Russia will complete testing of a new silo-based intercontinental-range ballistic missile (ICBM), the super-heavy thermonuclear-armed RS-28 Sarmat (NATO designation: SS-X-30 Satan 2), in late 2020, according to a senior Russian government official. “Firing tests are already underway,” the head of Russia’s State Space Corporation Roscosmosm, Dmitry Rogozin, was quoted as saying by TASS news agency on July 6. “The bulk of firing tests will be completed by the end of the year. We expect the closing stage of tests at the end of next year.”

In April, Russian President Vladimir Putin claimed that “the final tests of the missile Sarmat are proceeding successfully.” To date, Russia has not made public any flight tests of the Sarmat ICBM, although Russian government sources indicated in October 2018 that flight trials of the new missile would commence in the spring of 2019 at the at the Plesetsk space center, located in Arkhangelsk Oblast approximately 800 kilometers north of Moscow. The first round of flight trials specifically seek to test the Sarmat’s second- and third-stage engines.

Russia conducted the third and last ejection (also known as pop-up) test of the RS-28 Sarmat in May 2018. Two other ejection tests took place in March 2018 and December 2017 and involved the ignition of the ICBM’s first-stage and booster engine. The missile’s first stage engine is likely the PDU-99 — a modified version of the RD-274 liquid rocket engine used on the RS-36M2 Voyevoda ICBM (NATO designation: SS-18 Satan).

Serial production of the Sarmat is expected to begin in 2021 pending the successful completion of the testing phase. That same year, the first unit of the Russian Strategic Rocket Forces is slated to receive the new ICBM. A regiment of the 62nd Missile Division, deployed in Uzhur, part of the 33rd Guards Missile Army, headquartered in Omsk in southwestern Siberia, will reportedly receive two silo-based RS-28 ICBMs in 2021 with four more ICBMs delivered the following year.

“In total, seven regiments – with six missiles in a regiment plus one ten-missile regiment for a total count of 46 RS-28s – will be deployed and split up between two missile divisions based in Dombarovskiy and Uzhur,” I explained in October 2018. “The RS-28 is slated to gradually replace the Strategic Missile Forces’ arsenal of Soviet-era RS-36M2 Voyevoda (NATO designation: SS-18 Satan) ICBMs by the middle of the 2020s.”

The RS-28 Sarmat was designed to replace the RS-36M2 — the current mainstay of Russia’s silo-based ICBM force — by the mid-2020s. However, it is unclear whether this schedule will be kept. “The RS-28 program has been plagued by delays including multiple postponements of ejections tests,” I explained previously. “It remains doubtful that the ICBM will be operational by 2021. Originally, it was assumed that the first missile would be delivered to the Strategic Missile Forces in 2015.”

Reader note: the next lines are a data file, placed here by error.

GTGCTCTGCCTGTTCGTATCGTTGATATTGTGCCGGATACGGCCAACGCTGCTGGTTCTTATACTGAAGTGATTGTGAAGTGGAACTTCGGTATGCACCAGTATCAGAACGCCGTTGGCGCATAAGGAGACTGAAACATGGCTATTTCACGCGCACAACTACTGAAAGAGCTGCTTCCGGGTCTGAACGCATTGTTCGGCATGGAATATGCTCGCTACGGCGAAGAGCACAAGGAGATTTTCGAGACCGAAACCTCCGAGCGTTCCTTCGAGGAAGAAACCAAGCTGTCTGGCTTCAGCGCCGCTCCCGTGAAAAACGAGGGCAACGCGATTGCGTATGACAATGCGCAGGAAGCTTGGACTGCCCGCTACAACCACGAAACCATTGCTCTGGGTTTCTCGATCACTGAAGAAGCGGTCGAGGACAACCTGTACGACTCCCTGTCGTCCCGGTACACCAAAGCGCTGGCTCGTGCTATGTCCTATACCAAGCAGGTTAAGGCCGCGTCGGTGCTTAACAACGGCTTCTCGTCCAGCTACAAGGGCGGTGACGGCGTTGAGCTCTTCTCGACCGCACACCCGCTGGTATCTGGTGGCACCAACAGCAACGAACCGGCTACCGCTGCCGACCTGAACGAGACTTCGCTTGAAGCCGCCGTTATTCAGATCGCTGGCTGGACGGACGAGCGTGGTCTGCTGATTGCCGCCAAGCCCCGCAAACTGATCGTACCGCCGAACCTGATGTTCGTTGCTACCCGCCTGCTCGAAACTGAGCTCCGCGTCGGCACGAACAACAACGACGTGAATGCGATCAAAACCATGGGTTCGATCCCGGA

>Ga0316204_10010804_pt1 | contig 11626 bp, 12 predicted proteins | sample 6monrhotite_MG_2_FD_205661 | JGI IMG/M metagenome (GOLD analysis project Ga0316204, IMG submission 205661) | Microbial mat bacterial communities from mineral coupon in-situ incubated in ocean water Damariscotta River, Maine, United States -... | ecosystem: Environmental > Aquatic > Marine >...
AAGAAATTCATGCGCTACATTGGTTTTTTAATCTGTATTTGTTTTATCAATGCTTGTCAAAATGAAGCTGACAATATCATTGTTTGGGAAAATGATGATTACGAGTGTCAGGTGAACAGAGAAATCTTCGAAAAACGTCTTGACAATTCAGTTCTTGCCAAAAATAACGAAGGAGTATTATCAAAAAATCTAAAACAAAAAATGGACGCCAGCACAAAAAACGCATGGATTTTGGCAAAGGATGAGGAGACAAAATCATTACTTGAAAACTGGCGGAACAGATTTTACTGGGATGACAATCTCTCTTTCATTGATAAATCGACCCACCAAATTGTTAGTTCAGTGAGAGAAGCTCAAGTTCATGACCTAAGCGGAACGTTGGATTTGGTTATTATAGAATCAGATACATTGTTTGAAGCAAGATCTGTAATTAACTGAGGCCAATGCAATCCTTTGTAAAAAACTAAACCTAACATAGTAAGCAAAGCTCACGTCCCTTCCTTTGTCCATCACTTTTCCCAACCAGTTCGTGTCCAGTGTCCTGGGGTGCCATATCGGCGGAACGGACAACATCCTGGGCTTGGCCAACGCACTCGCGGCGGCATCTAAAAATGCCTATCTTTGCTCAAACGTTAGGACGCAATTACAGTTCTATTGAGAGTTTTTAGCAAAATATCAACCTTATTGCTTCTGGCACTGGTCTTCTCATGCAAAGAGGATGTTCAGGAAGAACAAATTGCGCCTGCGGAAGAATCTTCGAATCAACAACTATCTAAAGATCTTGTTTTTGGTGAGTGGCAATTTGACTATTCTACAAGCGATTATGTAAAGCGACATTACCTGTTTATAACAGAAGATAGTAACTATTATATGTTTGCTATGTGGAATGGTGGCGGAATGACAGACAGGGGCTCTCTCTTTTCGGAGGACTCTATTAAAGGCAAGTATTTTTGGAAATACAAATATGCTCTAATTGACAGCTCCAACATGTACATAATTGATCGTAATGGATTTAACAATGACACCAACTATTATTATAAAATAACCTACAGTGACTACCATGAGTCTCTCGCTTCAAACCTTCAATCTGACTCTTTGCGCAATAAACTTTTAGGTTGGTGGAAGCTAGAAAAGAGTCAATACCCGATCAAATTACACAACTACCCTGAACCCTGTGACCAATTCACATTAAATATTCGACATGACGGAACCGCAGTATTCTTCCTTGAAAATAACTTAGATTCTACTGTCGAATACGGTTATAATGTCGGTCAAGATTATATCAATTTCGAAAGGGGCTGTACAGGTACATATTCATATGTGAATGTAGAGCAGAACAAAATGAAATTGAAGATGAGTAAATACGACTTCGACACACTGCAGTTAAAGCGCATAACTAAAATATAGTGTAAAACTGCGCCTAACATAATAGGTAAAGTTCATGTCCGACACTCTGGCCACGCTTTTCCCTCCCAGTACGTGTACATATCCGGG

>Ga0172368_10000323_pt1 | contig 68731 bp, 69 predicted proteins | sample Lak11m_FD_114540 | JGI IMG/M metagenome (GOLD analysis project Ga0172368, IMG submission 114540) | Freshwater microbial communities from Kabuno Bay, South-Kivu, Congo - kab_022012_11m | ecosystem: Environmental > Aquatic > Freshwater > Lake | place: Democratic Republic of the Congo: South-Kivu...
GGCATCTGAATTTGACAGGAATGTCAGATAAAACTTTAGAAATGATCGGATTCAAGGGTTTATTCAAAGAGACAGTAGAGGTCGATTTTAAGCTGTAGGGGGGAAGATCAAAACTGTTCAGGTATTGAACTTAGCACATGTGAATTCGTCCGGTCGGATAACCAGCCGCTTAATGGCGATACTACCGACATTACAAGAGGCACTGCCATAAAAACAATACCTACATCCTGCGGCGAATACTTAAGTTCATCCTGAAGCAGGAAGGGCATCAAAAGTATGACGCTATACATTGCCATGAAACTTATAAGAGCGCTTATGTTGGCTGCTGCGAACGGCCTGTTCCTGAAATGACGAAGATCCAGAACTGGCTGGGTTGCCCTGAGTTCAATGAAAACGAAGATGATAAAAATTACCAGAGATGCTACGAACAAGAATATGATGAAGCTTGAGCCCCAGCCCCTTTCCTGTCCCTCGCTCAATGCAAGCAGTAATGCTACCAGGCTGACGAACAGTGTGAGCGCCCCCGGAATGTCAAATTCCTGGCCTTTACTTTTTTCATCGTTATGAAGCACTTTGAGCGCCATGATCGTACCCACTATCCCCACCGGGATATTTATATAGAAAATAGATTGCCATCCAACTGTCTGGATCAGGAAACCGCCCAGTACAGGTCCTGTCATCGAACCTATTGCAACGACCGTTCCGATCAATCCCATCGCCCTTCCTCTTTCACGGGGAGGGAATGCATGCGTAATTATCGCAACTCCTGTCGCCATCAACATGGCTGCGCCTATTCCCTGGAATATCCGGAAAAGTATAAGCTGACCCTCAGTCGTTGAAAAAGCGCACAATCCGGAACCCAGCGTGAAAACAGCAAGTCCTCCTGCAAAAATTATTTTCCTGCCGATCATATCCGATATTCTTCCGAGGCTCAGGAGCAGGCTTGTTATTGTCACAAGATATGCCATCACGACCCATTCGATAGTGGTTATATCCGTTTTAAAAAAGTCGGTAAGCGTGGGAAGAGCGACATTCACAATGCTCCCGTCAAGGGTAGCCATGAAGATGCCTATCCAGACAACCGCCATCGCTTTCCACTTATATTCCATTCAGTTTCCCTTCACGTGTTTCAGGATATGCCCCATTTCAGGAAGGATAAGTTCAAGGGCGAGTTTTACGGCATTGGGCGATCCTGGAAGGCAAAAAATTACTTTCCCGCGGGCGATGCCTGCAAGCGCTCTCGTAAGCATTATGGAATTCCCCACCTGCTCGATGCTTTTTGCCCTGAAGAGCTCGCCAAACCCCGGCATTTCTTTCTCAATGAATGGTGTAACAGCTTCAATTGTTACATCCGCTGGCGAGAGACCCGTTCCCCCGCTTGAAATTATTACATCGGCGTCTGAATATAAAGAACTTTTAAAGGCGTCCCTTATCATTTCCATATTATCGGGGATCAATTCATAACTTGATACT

Sarmat ICBM was widely specified by Strategic Missile Forces Commander, Colonel-General Sergei Karakayev in late 2018 as , “Sarmat, the heavy intercontinental ballistic missile (ICBM) is equipped with the cutting-edge systems that can break through any missile and air defense.”

RS-28 Sarmat-T / SATAN 2-T super-heavy ICBM InterContinental Ballistic Missile.

“Sarmat missiles are equipped with the most advanced systems capable of breaking through any missile defense,” he said adding Sarmat is a response to the US global missile shield that encircles Russia.
“The unprecedented payload and universality of the Sarmat combat platform makes it possible to arm its multiple reentry vehicle with all types of warheads, including the new-generation ones,” Karakayev said.

“The new missile can hit targets at major distances and reach them by various trajectories. The control system provides for precision strikes,” he said.
The trials of the latest ICBM which is to replace Voevoda began in December 2017. Karakayev said the weight and size of Sarmat make it fit for existing silos with minimal adjustments of the positional areas. Industrial enterprises are currently producing missile elements and trials of its units are ongoing according to schedule. “By combat characteristics and combat effectiveness Sarmat is considerably ahead of predecessors and there are no analogues in the world,” Karakayev said.
“The creation of the Avangard strategic missile complex equipped with gliding winged reentry vehicle is another effective response of the US missile shield. Its trials have been successfully completed,” Karakayev said.
The hull of the vehicle is made of composite materials resistant to aerodynamic heat of several thousand degrees and provide protection against laser emission. The commander said in contrast to traditional reentry vehicles flying by ballistic trajectory “the gliding winged reentry vehicle is distinguished by the flight trajectory at an altitude of several dozen kilometers in the dense layers of the atmosphere.”
“The vehicle flies at hypersonic speed to intercontinental distance. Maneuvering in altitude and along the course it can bypass the operational zones of all modern and prospective missile defenses,” Karakayev said.
Various maneuvers impede missile defense in determining the trajectory of the hypersonic flight of the vehicle and targeting its interception, he added.